A contract signed by both Alekhine and Pomar was reproduced overleaf from the title page of Alekhine’s book ¡Legado! (Madrid, 1946):


On page 8 of La vida de Arturito Pomar by Juan M. Fuentes and Julio Ganzo (Madrid, 1946):


A photograph opposite page 145:


From opposite page 225:

alekhine pomar


A photograph on page 135 of CHESS, March 1946:



A shot on page 12 of Chess Review, March 1946:


From page 36 of Chess Review, February 1956:



London 1946 Book of the “Sunday Chronicle” Chess Tournament (Sutton Coldfield, 1946), page 39

At the age of 14 Arturo Pomar won the 1946 Spanish championship in Santander, as reported on pages 209 and 213 of Ajedrez Español, July 1946:



On pages 378-379 of the December 1946 issue Pomar annotated two games from the championship:



Sanz v Alonso: 1 Nf3 Nf6 2 c4 g6 3 g3 Bg7 4 Bg2 O-O 5 d4 d5 6 O-O c6 7 cxd5 cxd5 8 Nc3 Nbd7 9 Qb3 Nb6 10 a4 Nc4 11 Rd1 Qb6 12 Qa2 Be6 13 a5 Qa6 14 b3 Nd6 15 Ng5 Nf5 16 e3 Rac8 17 Bd2 Bh6 18 Bf1 Qc6 19 Bb5 Qd6 20 Nxe6 fxe6 21 a6 b6 22 Rac1 Ng4 23 Rf1 Bg5 24 f4 Bh6 25 Rfe1 g5 26 Bf1 gxf4 27 Nb5 Qb8 28 exf4 Bg7 29 Qb2 Rc5 30 Bc3 Rc6 31 Qe2 Nf6 32 Bb2 Rfc8 33 Rxc6 Rxc6 34 Rc1 Rxc1 35 Qxe6+ Kf8 36 Bxc1 Nd6 37 Ba3 Nfe4 38 Qxd5 Nxb5 39 Bxb5 Nc3 40 Bxe7+ Resigns.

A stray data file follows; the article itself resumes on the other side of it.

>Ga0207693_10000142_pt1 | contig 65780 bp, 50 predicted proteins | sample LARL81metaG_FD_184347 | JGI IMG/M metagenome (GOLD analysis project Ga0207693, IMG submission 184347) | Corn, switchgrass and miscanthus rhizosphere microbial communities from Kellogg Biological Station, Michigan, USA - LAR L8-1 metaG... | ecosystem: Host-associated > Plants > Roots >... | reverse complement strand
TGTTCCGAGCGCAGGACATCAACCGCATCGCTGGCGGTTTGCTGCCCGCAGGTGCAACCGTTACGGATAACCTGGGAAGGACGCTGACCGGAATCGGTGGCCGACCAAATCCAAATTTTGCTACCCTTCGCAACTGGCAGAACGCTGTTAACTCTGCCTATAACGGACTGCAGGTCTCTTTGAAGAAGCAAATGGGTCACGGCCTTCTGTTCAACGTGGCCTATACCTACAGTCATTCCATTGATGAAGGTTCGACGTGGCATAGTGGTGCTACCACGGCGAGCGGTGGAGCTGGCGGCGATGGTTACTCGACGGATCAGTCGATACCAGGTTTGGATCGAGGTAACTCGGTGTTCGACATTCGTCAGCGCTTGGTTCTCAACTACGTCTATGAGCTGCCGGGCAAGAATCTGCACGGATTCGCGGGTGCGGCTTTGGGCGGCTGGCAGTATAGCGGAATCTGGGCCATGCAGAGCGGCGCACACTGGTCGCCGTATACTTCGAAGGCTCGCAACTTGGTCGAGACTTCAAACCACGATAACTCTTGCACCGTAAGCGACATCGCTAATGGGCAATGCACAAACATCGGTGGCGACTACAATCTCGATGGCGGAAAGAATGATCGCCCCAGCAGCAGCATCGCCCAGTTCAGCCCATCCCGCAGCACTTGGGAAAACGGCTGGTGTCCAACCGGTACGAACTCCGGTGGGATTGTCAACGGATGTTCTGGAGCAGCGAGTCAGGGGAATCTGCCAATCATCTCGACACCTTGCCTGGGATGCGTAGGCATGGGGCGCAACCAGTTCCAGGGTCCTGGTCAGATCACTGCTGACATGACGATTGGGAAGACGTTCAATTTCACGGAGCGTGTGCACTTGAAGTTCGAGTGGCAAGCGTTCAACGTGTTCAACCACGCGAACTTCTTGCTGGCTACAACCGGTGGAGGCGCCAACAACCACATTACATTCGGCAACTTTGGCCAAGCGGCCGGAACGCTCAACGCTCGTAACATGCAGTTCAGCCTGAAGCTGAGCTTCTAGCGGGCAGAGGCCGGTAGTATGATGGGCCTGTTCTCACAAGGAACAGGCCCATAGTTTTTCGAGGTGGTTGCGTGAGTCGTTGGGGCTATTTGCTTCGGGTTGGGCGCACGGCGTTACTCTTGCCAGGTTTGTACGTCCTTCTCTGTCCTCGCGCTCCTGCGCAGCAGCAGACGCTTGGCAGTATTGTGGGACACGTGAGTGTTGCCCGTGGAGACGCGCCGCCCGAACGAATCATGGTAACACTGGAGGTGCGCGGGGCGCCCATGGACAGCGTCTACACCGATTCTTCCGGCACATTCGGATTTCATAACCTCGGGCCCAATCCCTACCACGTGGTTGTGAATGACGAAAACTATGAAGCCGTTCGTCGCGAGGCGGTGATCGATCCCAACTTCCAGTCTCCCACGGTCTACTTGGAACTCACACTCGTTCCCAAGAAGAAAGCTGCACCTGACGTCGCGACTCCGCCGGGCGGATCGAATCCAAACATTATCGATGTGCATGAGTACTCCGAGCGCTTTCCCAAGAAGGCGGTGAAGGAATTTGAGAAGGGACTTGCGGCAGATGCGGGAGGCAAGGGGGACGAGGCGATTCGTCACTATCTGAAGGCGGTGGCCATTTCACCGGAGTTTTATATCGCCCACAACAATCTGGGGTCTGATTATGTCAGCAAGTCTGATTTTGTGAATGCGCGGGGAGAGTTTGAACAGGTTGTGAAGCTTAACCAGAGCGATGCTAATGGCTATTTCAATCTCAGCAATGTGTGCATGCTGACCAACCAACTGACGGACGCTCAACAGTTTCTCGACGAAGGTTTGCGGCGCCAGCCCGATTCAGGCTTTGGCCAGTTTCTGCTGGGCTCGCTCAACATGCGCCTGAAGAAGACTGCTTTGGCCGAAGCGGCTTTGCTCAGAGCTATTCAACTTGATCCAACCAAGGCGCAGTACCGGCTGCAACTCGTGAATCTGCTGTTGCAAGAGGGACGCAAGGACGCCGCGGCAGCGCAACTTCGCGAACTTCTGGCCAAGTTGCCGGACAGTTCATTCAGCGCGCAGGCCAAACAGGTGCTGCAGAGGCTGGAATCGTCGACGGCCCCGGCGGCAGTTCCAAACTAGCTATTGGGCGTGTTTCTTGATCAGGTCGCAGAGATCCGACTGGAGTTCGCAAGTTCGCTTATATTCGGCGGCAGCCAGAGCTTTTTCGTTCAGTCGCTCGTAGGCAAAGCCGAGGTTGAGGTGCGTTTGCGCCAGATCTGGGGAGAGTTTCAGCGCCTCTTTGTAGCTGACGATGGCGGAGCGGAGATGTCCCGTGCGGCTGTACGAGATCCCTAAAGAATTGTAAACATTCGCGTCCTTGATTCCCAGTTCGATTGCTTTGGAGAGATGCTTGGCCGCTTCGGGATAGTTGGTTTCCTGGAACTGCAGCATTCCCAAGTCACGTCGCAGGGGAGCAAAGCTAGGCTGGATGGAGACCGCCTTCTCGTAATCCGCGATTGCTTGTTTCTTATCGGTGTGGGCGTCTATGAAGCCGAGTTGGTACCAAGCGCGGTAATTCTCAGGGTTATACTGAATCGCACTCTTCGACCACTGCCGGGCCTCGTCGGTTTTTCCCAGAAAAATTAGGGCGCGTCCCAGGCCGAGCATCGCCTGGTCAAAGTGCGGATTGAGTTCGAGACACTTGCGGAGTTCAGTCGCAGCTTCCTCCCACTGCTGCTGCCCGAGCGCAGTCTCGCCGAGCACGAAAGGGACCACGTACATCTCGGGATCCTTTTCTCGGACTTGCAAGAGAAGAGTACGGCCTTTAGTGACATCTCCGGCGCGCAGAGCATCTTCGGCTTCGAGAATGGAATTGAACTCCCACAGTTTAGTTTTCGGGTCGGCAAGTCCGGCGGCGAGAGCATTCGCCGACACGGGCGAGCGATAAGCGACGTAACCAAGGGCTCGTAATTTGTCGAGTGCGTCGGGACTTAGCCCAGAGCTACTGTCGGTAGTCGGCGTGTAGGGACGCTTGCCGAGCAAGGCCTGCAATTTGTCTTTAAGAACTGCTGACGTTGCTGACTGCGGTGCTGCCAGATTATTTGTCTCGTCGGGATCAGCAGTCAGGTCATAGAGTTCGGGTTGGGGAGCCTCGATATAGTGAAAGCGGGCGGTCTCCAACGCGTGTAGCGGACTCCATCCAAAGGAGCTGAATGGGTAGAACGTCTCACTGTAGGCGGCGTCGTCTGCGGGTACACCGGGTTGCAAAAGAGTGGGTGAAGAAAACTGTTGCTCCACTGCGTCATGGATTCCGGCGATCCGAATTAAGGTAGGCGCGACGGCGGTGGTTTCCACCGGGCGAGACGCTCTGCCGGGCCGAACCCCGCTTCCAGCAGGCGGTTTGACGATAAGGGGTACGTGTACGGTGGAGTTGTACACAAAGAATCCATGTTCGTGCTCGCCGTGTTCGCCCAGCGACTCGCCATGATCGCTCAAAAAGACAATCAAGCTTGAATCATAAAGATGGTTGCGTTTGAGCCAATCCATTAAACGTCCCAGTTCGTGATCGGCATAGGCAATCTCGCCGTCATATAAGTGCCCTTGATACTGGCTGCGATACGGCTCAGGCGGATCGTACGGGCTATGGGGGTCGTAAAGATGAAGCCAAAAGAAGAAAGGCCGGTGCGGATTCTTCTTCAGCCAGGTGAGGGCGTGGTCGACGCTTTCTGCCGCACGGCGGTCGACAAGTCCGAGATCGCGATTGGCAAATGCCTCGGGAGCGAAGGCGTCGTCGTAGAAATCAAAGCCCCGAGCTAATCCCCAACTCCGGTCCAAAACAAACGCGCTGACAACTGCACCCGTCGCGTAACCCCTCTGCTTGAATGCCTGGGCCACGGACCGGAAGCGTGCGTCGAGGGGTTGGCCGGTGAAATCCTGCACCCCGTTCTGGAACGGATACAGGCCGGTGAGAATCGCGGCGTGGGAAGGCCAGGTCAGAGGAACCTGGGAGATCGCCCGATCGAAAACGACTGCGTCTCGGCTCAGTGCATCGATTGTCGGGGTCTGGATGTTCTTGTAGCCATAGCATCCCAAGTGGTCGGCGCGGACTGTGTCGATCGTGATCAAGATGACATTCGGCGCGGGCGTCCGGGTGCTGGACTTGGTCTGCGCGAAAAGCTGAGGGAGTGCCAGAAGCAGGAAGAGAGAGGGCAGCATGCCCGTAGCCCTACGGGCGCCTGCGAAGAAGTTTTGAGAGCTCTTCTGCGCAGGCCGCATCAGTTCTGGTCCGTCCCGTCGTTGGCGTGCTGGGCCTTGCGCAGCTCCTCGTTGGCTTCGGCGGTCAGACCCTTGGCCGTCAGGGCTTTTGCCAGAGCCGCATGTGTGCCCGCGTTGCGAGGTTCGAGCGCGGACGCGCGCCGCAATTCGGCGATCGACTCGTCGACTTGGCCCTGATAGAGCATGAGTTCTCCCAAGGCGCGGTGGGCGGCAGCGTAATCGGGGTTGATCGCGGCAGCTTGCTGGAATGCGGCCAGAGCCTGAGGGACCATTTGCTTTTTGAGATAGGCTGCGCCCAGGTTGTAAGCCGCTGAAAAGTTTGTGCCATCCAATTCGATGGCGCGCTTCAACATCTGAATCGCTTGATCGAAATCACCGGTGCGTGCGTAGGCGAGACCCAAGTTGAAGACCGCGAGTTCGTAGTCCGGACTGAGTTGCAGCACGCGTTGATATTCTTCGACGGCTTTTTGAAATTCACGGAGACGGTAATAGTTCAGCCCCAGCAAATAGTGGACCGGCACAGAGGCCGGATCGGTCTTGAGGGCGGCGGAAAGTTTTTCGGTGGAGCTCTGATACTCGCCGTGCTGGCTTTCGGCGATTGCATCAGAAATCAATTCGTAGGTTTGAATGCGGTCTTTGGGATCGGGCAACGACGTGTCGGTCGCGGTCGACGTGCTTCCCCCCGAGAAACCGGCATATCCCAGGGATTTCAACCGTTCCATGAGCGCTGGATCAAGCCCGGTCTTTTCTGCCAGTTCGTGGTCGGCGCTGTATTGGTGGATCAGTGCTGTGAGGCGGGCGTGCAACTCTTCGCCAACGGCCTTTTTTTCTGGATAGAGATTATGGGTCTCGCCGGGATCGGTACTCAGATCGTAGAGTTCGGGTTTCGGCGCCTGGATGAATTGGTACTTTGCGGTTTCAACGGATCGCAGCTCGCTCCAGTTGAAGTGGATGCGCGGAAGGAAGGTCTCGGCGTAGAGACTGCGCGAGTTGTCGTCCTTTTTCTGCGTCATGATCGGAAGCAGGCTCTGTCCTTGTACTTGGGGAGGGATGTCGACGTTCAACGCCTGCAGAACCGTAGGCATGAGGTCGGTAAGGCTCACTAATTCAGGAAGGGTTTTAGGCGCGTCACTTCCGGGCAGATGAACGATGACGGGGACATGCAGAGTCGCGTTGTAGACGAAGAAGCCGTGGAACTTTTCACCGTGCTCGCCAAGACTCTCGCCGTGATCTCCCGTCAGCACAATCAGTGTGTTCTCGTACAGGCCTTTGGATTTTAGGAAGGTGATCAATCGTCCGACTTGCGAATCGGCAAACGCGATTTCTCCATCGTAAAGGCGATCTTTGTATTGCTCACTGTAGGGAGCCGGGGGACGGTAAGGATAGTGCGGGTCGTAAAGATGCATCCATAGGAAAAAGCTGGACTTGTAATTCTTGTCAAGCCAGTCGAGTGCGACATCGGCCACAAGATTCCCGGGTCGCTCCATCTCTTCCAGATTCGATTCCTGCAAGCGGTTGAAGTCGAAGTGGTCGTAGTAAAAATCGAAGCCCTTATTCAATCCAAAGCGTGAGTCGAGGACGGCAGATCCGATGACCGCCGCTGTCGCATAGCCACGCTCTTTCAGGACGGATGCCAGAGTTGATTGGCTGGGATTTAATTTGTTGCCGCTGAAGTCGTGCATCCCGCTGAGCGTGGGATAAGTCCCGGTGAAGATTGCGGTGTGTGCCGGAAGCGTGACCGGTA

Sanz v Medina: 1 Nf3 d5 2 d4 Nf6 3 e3 Nbd7 4 Bd3 c5 5 c3 Qc7 6 O-O g6 7 Nbd2 Bg7 8 Qe2 O-O 9 c4 b6 10 e4 dxe4 11 Nxe4 cxd4 12 Nxd4 Bb7 13 Nb5 Qc6 14 f3 a6 15 Nbc3 Ne5 16 Nxf6+ Qxf6 17 Be4 Bxe4 18 Qxe4 Qd6 19 Be3 e6 20 Na4 f5 21 Qc2 Rab8 22 Rad1 Qc6 23 Rc1 Rfc8 24 Rf2 Rd8 25 Rd2 Rxd2 26 Bxd2 Rc8 27 Be3 Nd7 28 Qb3 Rb8 29 Kh1 Bf8 30 Nc3 Rc8 31 Qa4 Qxa4 32 Nxa4 Rc6 33 b3 Nc5 34 Nxc5 Bxc5 35 Bxc5 Rxc5 36 Re1 Kf7 37 f4 b5 38 Re5 Rxe5 39 fxe5 bxc4 40 bxc4 Ke7 41 Kg1 Kd7 42 Kf2 Kc6 43 Ke3 Kc5 44 Kd3 g5 45 g3 h6 46 h3 a5 47 Kc3 a4 48 Kd3 a3 49 Kc3 f4 50 gxf4 gxf4 51 Kd3 f3 52 Ke3 Kxc4 53 Kxf3 Kd4 54 Kf4 Kd5 55 h4 Kd4 56 Kg4 Kxe5 57 Kh5 Kf5 58 Kxh6 e5 59 h5 e4 60 Kg7 e3 61 h6 e2 62 h7 e1(Q) 63 h8(Q) Qe5+ 64 Kg8 Qxh8+ 65 Kxh8 Ke4 66 White resigns.


From the Palma de Mallorca, 1969 tournament book:


Arturo Pomar

Another photograph of Pomar with Alekhine is on page 304 of Alexander Alekhine: Zhizn i igra by I. and V. Linder (Moscow, 2007), credited to the 3/2003 issue of Rochade Europa.


Pages 88-92 of El juzgador de AjedreZ by Eduardo Scala (Madrid, 2014) present a previously unpublished interview with Arturo Pomar (Barcelona, 13 November 1991). In an exchange on page 89 Pomar spoke warmly of Alekhine:

‘– ¿Qué pensaba Alekhine del niňo prodigio, cuando intentó instruirle en esta materia?

– El Dr. Alekhine siempre me trató con mucho afecto. Era un poco impaciente, eso sí; alguna vez se irritaba cuando no coincidíamos en los criterios. Era una buena persona; se tomó con mucha resignación que yo le entablara en el Torneo de Gijón cuando tenía 12 aňos.’


Latest update: 30 July 2016.